Death-Penalty Roles Inspire Actors to Take Stands for Social Justice, Against Death Penalty

Posted on Nov 26, 2019

Popular culture has the potential to change social attitudes, and actors in two eagerly anticipated movies focusing on the death penalty are hoping that their films will do just that. In recent interviews about their roles in the dramas Just Mercy and Clemency, actors Jamie Foxx, Alfre Woodard, and Aldis Hodge discuss how those films inspired them to open up about their past and affected their views on capital punishment.

Just Mercy became highly personal for Foxx (pictured right, with Just Mercy co-star Michael B. Jordan), whose father was imprisoned for seven years for possessing $25 worth of an illegal substance. The movie—an adaptation of  Bryan Stevenson’s  best-selling book of the same name—follows the story of Stevenson’s against-the-odds efforts to free wrongfully convicted death-row prisoner Walter McMillian, whom Foxx portrays. McMillian was framed for the 1986 murder of an 18-year-old white woman in Monroeville, Alabama in a racially charged investigation and trial. Foxx said he has “never been for the death penalty” and the film reflects the reality and his family experience of the legal process as an instrument of racial injustice. “That’s why it’s important to let people know,” he said, “because what I’m telling you is something that everybody that is African American in this building goes through every single day and we’ve become used to it.”

Foxx reflected on why he considers the message of Just Mercy so important: “I’ve always said this about America, our natural resource is freedom. And the great thing about America is the evolution of it. We got this wrong at one point in American history, we’re righting those things, and we continue to do it. Hopefully we understand that this is an ongoing thing and accept that this is a problem and then try to fix it because like Bryan Stevenson would say, ‘If we don’t acknowledge that these things are happening, then we can’t take steps in trying to correct it.’”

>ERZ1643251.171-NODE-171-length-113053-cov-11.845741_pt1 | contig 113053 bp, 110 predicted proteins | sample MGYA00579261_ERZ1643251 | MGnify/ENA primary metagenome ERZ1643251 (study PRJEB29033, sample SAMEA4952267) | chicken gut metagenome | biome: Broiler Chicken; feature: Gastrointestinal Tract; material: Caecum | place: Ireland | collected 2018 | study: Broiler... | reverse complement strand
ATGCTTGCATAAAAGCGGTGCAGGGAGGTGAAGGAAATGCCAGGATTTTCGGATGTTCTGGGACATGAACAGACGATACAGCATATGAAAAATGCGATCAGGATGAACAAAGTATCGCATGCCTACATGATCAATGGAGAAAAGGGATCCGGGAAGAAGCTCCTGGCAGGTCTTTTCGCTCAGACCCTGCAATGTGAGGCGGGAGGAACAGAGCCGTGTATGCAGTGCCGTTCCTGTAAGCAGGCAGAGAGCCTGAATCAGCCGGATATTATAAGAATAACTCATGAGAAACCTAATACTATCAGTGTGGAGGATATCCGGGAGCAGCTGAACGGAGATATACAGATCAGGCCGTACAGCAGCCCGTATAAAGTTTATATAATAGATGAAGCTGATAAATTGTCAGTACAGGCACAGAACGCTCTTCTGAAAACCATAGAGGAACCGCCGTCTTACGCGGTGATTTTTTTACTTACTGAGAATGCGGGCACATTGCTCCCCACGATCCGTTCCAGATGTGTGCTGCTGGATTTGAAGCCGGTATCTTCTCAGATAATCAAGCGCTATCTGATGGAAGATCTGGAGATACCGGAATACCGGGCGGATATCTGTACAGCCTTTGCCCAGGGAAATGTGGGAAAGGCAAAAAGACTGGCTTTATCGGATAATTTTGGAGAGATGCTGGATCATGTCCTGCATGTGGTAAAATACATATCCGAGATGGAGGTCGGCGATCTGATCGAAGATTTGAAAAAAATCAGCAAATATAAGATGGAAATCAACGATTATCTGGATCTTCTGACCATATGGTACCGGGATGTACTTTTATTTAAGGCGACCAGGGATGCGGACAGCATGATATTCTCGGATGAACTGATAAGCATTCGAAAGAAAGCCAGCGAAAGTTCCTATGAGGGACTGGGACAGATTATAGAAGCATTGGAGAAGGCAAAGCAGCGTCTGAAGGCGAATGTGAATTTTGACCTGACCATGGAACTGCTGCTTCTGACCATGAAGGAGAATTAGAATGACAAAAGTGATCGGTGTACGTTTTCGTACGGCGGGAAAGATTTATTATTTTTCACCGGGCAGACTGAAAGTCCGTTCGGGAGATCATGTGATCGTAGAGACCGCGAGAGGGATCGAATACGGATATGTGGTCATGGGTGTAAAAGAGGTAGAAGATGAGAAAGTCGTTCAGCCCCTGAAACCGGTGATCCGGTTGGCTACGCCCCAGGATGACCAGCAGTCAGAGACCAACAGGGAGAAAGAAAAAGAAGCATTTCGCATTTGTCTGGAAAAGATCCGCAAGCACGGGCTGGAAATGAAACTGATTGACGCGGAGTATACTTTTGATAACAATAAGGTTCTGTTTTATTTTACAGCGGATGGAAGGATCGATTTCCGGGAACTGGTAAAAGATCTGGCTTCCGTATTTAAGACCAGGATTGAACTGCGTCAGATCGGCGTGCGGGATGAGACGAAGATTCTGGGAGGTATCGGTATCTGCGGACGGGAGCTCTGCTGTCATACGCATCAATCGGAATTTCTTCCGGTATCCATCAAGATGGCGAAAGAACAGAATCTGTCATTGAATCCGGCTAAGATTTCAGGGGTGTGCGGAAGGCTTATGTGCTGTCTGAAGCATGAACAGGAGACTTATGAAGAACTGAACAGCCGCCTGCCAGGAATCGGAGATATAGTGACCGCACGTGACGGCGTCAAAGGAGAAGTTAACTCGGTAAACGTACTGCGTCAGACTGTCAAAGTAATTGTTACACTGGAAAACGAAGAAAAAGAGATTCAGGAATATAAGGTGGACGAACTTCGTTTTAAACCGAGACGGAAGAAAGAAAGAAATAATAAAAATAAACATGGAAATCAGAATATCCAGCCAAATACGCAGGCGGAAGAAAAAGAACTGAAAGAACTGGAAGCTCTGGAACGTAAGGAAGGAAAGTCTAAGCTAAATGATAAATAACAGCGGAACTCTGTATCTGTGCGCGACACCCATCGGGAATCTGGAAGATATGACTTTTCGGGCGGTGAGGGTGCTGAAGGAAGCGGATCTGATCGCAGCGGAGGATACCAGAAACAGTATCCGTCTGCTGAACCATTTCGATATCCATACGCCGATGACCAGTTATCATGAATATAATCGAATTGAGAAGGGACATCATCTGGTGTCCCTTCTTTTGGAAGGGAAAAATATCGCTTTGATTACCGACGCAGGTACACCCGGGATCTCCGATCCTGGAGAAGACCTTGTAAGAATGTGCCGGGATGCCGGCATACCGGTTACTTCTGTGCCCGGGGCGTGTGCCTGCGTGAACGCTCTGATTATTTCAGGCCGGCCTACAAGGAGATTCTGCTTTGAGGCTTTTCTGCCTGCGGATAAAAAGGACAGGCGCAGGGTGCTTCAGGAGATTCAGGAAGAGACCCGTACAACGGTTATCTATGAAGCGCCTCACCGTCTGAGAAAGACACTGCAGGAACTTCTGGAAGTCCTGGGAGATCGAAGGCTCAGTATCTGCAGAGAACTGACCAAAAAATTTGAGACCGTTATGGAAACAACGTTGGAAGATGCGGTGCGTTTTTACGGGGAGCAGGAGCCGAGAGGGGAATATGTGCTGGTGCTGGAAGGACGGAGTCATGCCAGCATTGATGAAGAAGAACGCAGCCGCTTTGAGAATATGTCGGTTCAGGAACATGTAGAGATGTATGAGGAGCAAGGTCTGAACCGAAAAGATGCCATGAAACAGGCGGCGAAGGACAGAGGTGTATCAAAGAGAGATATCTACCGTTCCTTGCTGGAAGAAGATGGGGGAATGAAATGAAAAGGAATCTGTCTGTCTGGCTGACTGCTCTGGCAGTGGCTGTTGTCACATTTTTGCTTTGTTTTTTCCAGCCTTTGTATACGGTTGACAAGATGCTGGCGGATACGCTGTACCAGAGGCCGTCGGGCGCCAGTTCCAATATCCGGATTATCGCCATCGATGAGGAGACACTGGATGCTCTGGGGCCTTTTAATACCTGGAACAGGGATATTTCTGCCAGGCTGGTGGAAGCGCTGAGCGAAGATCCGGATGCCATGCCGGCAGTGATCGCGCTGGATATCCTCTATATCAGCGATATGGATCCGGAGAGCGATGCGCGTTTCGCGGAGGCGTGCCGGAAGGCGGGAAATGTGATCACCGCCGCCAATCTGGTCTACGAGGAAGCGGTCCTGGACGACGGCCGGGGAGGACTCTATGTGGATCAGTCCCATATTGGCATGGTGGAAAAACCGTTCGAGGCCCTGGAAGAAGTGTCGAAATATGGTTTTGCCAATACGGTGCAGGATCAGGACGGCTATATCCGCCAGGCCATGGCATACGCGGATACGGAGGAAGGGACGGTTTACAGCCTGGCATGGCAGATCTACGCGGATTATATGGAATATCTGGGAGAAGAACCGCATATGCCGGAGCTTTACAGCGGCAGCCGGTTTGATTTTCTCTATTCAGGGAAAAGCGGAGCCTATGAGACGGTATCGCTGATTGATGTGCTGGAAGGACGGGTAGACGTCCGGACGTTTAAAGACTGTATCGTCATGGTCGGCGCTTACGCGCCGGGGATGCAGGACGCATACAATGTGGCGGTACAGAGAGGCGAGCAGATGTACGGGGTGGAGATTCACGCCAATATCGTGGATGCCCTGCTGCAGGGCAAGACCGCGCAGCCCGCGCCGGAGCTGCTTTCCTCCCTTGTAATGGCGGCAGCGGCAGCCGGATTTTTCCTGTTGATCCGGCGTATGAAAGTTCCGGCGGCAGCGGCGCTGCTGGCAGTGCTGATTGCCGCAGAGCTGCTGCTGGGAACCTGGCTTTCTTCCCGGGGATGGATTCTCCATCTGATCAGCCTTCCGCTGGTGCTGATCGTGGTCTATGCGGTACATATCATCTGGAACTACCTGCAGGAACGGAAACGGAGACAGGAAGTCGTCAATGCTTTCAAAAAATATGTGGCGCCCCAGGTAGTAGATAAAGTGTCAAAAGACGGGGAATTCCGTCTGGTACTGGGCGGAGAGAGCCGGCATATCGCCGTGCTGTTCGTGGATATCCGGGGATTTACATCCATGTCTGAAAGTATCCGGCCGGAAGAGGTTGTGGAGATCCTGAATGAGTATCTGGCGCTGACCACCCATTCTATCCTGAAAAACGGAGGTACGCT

Woodard says her social activism attracted her to Clemency, writer-director Chinonye Chukwu’s acclaimed drama about the emotional and psychological down-spiral of prison warden Bernadine Williams, as she prepares to oversee the execution of death-row prisoner Anthony Woods. “I have been a social activist since I was 14,” she said in a conversation hosted by Variety. “My sense of being an artist is completely rooted in my activism and my spirituality. The death penalty, state-sponsored executions, every time they happen, it takes something out of me personally. And I weep.”

Woodard was intrigued by Chukwu’s decision to focus on the death penalty from the perspective of a prison warden. “We haven’t … talked out loud about the fact that the people that we charge to carry out these executions have a higher PTSD rate — or as high a rate — as people with multiple deployments on battlefields.” In an interview with Gold Derby she said her dream is that the film will help “to have this be part of mainstream conversation. We’ve never looked at the lives of people that we charge to carry out our wishes of having executions. I want this to go to the malls. I don’t just want it in the art houses.”

Hodge, who plays death-row prisoner Woods, told Gold Derby that he is committed to be “a part of art that has the potential to move the needle, to push the conversation for a progressive reason.” As a result, he chooses projects “that can hopefully do more good out there in the world.” Clemency, he says, crystalized his views on capital punishment. Hodge said that before he made the film, he didn’t know how he would react “[i]f somebody that I loved was taken from me, and the death penalty was laid at my feet as an option.” Now, understanding how the death penalty “affects everybody” involved, he says “this film has definitely shaped my perspective to say absolutely no, I would always vote against capital punishment.”

Clemency and Just Mercy are both set for theater releases in December 2019. Clemency won the U.S. Grand Jury Prize for Drama at the Sundance Film Festival in February 2019, the first time the award has been given to a movie directed by an African-American woman.